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Hoffmann, R. A wiki for the life sciences where authorship matters. Nature Genetics (2008)

A novel protein, CSG2p, is required for Ca2+ regulation in Saccharomyces cerevisiae.

Nineteen mutants that lost the ability to grow in 100 mM Ca2+ (but remained insensitive to 50 mM Sr2+) were identified in a screen of approximately 60,000 mutagenized yeast colonies. Cells carrying mutations in the CSG2 gene grow normally in low Ca2+ medium but have decreased growth rates when the Ca2+ concentration is above 10 mM. The csg2 mutant cells accumulate much higher levels of Ca2+ in a compartment that is exchangeable with extracellular Ca2+ but the nonexchangeable Ca2+ pool which predominates in wild-type cells is not influenced. Sr2+ influx is not increased in the csg2 mutant cells. Mg2+ decreases the amount of Ca2+ in the non-exchangeable pool without influencing the csg2-induced exchangeable Ca2+ pool. The data indicate that the csg2 mutation causes a selective increase in Ca2+ accumulation into a pool which is distinct from the vacuolar pool. The CSG2 protein consists of 410 amino acids, contains nine putative transmembrane segments, four potential sites for N-linked glycosylation, and a sequence with homology to the EF-hand Ca(2+)-binding site.[1]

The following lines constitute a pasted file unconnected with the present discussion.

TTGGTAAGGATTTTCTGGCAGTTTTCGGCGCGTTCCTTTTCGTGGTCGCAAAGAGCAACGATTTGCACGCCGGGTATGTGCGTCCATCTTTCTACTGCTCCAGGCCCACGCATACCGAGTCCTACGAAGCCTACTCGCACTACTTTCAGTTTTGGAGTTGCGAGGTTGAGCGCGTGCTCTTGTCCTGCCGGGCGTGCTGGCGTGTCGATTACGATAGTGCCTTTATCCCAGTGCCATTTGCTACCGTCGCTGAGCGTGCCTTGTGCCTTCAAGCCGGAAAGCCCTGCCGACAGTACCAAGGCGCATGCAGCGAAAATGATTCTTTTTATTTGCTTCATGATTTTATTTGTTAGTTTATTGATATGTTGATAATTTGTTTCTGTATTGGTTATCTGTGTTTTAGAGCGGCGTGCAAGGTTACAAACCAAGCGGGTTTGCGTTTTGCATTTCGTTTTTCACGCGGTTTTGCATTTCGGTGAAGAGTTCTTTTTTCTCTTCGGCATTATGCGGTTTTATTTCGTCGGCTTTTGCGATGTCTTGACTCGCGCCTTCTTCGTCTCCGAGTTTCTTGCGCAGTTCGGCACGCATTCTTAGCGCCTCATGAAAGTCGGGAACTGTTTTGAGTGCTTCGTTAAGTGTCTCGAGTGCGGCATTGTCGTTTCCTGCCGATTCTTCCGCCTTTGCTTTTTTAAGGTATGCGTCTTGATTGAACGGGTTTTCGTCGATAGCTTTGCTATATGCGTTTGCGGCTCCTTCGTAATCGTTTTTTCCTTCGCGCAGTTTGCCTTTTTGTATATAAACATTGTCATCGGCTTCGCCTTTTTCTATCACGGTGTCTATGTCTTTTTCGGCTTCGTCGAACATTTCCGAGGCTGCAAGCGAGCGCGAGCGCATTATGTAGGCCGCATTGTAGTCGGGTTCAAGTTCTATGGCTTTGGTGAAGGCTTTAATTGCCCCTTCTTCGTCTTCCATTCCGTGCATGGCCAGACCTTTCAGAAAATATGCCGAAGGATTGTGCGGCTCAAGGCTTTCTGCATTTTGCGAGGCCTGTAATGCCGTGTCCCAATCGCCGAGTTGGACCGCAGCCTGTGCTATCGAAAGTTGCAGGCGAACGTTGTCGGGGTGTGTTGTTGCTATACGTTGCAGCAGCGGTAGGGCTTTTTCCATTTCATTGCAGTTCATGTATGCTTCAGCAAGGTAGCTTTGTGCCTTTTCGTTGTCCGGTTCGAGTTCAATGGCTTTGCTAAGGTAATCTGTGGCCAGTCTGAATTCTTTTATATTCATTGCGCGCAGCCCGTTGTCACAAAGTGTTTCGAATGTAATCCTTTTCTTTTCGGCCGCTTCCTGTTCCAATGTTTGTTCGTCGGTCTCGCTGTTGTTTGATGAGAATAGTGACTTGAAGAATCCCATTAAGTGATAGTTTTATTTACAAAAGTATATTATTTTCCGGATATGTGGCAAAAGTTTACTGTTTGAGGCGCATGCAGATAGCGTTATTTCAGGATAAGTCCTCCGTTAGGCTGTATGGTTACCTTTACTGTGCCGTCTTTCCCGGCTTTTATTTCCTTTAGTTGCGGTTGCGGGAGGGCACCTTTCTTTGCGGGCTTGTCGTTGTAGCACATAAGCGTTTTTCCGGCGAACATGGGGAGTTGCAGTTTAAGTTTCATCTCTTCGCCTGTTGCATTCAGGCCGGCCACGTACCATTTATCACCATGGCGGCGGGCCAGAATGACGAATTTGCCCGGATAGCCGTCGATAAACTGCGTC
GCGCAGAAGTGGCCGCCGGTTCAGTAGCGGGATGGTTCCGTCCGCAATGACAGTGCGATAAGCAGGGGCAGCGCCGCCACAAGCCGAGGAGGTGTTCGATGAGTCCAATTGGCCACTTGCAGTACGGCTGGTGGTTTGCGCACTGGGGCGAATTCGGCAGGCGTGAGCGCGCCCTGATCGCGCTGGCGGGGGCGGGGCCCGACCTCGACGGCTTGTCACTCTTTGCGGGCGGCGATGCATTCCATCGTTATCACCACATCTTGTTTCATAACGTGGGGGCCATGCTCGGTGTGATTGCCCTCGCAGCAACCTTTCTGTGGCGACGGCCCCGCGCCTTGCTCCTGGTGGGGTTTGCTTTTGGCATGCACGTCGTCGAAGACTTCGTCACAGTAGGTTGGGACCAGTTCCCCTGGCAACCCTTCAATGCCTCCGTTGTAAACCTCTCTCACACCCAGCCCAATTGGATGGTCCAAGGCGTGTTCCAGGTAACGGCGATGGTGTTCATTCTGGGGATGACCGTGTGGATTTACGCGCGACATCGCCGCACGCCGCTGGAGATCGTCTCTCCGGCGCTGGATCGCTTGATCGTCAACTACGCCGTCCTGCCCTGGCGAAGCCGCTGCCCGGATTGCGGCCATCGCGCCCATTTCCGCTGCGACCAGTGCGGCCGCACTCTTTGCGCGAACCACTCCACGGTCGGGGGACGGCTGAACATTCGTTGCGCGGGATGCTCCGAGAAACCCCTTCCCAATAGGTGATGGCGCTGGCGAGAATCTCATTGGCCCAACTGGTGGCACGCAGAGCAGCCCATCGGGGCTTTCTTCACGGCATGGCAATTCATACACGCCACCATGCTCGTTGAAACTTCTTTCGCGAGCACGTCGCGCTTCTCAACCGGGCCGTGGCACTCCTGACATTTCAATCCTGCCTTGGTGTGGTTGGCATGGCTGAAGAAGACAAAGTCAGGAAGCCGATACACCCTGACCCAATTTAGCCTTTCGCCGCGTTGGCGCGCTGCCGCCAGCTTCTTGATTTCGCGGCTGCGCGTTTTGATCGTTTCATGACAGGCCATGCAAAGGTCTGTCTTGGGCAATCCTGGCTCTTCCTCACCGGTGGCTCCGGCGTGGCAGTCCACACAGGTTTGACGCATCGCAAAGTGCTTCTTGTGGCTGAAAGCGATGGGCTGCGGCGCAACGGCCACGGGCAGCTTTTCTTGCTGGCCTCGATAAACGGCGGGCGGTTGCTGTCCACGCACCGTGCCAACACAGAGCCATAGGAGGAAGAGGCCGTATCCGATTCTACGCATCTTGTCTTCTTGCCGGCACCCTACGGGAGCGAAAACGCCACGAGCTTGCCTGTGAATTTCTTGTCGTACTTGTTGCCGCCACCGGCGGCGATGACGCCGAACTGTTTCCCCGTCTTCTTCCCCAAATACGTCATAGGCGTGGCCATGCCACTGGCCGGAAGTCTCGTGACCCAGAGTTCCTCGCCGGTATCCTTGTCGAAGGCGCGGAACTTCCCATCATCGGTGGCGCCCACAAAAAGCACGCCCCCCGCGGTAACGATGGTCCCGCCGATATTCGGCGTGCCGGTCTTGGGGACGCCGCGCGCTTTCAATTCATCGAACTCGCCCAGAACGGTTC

1. A novel protein, CSG2p, is required for Ca2+ regulation in Saccharomyces cerevisiae. Beeler, T., Gable, K., Zhao, C., Dunn, T. J. Biol. Chem. (1994) [Pubmed]
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